which turned out to be a moth after all, but how do you like that??

You've always loved good-smelling things, ever since you were a chunky little monkey.

So yesterday I dug up a present for you--the last tuberose, still trying to put out a bloom spike in November. It's a pink one! I pulled it into the greenhouse. Let's hope for the best!

We'll sit down there and have a cup of tea under the twinkly lights and you can tell me all about WVU and what it's like to take four art courses at once.

I'm deliriously happy that you've found good friends to be with, to care for you at WVU.

 Hilda, Liam and Hailey
Hilda, Mikayla and Hailey, at their first (searing hot) WVU football game.

Juan/Buan, flautist extraordinaire! @the_magicflute on Insta.

"Hang with the cats who have soul." -Geepop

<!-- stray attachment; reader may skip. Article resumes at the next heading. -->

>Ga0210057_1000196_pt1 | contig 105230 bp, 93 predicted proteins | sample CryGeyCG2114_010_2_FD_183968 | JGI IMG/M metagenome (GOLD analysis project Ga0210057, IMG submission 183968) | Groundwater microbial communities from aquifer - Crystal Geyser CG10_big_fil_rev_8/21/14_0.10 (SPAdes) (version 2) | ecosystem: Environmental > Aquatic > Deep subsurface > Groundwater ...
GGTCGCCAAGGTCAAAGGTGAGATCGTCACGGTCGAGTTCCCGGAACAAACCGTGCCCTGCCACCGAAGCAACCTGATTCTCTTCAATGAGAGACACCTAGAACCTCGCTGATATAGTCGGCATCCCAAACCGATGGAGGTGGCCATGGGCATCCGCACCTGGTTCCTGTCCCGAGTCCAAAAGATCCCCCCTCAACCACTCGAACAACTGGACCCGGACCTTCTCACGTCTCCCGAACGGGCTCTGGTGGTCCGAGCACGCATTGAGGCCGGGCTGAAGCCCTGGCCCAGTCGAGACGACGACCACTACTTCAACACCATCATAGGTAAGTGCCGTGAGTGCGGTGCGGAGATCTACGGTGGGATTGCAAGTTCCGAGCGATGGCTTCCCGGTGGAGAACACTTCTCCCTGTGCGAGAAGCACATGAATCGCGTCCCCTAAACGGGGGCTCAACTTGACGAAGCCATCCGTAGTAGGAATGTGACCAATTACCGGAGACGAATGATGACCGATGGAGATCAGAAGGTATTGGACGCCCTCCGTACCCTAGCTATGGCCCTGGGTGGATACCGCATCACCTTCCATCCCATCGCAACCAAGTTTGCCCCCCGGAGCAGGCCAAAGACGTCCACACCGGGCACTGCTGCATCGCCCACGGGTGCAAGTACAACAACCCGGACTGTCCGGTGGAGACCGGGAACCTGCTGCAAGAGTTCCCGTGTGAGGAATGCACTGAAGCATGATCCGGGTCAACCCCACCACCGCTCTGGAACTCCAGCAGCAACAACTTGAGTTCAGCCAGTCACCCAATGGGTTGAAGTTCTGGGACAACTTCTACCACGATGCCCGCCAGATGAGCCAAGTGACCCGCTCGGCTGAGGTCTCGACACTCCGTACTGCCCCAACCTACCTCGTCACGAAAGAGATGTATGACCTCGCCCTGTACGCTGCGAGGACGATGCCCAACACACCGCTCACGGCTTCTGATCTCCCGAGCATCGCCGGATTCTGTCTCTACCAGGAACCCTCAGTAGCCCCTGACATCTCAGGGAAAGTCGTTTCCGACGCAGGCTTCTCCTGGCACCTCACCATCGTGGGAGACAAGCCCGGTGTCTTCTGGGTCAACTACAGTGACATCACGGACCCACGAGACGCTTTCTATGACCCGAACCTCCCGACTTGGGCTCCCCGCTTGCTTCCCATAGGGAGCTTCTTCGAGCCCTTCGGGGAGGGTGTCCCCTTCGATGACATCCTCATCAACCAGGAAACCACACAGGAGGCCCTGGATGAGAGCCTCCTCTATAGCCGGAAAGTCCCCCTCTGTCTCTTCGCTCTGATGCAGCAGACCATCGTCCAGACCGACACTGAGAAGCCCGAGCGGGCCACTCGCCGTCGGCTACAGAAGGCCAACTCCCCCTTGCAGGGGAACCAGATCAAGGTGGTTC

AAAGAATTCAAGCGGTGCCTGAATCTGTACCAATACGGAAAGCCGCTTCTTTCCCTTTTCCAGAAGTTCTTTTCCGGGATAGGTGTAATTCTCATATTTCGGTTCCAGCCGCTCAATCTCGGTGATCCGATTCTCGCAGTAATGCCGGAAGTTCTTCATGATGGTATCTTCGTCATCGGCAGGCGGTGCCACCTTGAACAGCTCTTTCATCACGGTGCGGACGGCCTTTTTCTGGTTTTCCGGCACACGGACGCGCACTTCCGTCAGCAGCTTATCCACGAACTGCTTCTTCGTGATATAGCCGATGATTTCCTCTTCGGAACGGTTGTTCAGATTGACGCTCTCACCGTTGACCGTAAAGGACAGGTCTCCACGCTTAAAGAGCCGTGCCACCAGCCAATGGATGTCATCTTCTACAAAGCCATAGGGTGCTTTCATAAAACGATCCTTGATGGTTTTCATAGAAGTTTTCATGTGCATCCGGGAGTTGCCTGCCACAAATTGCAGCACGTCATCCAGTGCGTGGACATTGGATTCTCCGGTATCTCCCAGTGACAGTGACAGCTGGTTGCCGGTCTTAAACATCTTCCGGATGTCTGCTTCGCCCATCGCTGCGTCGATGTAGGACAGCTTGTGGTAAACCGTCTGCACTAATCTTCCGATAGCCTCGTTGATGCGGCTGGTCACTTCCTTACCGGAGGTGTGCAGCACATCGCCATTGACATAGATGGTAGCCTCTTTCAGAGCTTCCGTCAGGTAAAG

I'm ridiculously proud of the way you've honed your art chops. "Sticktoit-iveness" is my least favorite word, but you've got it, son.

It's good to keep an eye on your process. Thank you for posting your work on Instagram.

 I love to see those pictures develop right before my eyes!

The one on my studio wall is ever my favorite.

We did Parents' Weekend, just not like we were supposed to. We hiked Raven Rock and you told me the entire plot of The Nun, complete with scene framing, and I found myself thinking, "Is this kid going to be a filmmaker?"

We took a slefie with mountains.

And a complete stranger, Steven Ondash ( on Instagram), captured us looking at the slefie. Caught the love, he did. Thanks, Steven!!

 Hurry home, beautiful boy. We love you and miss you like crazy here! Keep shining like the comet you are.   Happy 19th Birthday, Liam!!



The Lady Vanishes

Sunday, November 4, 2018